Employees usually do well accepting fixed-term employment contracts for a start since the probability of passing on to an employment contract of indefinite duration during the first year amounts to 38 per cent.
These are the findings of a survey conducted by the Centre for European Economic Research (ZEW) on behalf of the Hans Böckler Foundation. Over the same period of time, the risk of becoming unemployed once the contract expires merely ranges between nine and ten per cent. This percentage is almost twice as high as among comparable employees in permanent employment but the long-term prospects of fixed-term workers are not worse than those of employees with a permanent contract. The risk of becoming unemployed after three years of work is equally high. The scientists even consider the danger of getting caught in a never-ending circle of fixed-term contracts to be rather low. According to the data available, such successive contracts, fixed-term contracts repeatedly renewed over a long period of time, are a rather rare phenomenon on the labour market.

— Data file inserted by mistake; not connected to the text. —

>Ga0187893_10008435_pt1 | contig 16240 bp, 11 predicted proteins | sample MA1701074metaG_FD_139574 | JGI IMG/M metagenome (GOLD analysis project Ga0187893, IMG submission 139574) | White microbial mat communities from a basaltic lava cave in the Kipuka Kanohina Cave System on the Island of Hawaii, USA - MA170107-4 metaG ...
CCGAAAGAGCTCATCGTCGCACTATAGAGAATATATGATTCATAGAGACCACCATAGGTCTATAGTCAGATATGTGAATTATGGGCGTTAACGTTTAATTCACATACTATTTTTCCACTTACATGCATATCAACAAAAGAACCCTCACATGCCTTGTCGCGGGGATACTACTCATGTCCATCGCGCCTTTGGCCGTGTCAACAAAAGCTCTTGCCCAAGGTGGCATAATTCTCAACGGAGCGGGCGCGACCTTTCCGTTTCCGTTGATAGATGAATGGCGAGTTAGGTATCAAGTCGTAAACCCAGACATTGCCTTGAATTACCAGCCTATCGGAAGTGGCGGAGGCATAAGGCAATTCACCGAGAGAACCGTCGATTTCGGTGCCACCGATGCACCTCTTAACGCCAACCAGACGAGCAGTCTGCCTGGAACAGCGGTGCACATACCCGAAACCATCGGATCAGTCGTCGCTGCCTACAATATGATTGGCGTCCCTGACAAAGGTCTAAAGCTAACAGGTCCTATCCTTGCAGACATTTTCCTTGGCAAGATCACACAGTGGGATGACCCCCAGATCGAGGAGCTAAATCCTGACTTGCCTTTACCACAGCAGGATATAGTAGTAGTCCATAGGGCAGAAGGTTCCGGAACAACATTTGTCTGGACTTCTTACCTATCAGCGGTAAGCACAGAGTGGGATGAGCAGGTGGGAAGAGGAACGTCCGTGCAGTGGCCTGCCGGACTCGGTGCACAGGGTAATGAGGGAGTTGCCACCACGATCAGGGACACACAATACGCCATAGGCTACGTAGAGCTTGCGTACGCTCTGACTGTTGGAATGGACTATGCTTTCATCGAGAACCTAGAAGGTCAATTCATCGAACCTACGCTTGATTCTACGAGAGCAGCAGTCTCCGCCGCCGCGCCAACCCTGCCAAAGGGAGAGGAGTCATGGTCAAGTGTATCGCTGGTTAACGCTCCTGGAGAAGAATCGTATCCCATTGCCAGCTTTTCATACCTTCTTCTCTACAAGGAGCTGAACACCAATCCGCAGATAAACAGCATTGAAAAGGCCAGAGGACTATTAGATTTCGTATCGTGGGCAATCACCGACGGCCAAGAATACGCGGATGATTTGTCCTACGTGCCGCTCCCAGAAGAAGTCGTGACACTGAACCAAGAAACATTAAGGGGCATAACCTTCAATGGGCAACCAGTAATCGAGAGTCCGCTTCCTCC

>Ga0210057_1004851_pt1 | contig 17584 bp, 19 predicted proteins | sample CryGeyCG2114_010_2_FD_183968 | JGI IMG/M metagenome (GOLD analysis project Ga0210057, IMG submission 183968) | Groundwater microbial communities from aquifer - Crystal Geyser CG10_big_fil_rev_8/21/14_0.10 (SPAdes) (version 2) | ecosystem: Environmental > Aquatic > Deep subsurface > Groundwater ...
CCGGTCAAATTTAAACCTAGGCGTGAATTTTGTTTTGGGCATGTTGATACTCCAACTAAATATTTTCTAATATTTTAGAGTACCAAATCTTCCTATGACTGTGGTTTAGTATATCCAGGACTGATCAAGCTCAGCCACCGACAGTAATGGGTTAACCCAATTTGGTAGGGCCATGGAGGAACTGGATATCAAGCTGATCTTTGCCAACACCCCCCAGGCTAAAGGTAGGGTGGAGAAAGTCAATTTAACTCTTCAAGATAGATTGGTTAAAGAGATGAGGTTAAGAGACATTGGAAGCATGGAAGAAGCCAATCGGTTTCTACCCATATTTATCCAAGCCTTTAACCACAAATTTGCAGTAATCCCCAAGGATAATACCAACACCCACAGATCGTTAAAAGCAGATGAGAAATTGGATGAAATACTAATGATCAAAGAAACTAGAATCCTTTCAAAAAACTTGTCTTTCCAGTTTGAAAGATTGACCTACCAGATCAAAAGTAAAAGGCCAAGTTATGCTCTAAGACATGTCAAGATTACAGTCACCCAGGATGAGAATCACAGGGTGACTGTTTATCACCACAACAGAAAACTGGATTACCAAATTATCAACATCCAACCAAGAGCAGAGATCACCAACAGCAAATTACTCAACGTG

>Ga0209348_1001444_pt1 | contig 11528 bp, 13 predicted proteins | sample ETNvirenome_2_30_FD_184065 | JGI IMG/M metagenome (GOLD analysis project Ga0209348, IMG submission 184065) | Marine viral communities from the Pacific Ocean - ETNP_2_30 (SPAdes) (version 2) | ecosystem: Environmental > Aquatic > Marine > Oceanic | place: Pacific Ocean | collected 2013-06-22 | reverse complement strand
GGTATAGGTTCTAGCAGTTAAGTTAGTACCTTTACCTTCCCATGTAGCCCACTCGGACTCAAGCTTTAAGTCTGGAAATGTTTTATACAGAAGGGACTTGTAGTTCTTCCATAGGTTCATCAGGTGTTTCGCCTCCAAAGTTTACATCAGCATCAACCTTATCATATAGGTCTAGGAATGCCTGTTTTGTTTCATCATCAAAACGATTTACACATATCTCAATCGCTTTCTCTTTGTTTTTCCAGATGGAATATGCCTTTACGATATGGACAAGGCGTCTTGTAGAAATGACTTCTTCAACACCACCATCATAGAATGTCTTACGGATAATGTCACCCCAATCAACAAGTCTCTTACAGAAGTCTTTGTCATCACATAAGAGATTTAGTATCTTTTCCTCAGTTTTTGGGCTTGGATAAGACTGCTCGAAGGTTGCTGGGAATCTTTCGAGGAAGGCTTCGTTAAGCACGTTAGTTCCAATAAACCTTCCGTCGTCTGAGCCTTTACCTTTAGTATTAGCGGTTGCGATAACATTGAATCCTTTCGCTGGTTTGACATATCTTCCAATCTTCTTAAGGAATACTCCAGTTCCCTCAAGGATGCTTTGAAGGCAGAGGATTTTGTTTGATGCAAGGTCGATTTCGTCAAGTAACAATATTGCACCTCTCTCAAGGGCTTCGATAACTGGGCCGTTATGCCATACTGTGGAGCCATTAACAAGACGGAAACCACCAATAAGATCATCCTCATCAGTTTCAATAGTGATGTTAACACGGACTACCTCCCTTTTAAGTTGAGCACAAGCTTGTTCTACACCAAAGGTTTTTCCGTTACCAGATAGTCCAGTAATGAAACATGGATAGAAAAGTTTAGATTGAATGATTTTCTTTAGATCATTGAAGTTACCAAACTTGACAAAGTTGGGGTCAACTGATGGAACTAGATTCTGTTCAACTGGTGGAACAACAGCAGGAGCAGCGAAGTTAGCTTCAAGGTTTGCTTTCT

However, compared to permanent employees, fixed-term employees consider their employment situation to be significantly worse. These are the results based on an analysis of the subjective evaluation of the working situation. Employees were asked to assess their job security, payment, career opportunities, access to advanced training and unjustified criticism by colleagues and supervisors. The study indicates that, in all areas, fixed-term employees see themselves in a worse position than their colleagues with a permanent contract.
The project aimed at identifying causal effects: How much influence does a fixed-term or permanent employment contract have on the working situation of an employee? ZEW’s approach to this question was based on two extensive data collections, the Socio-economic Panel (SOEP) and the BIBB/IAB data set. The institute’s methodology was similar to the current standard proceedings for the evaluation of labour market policy programmes.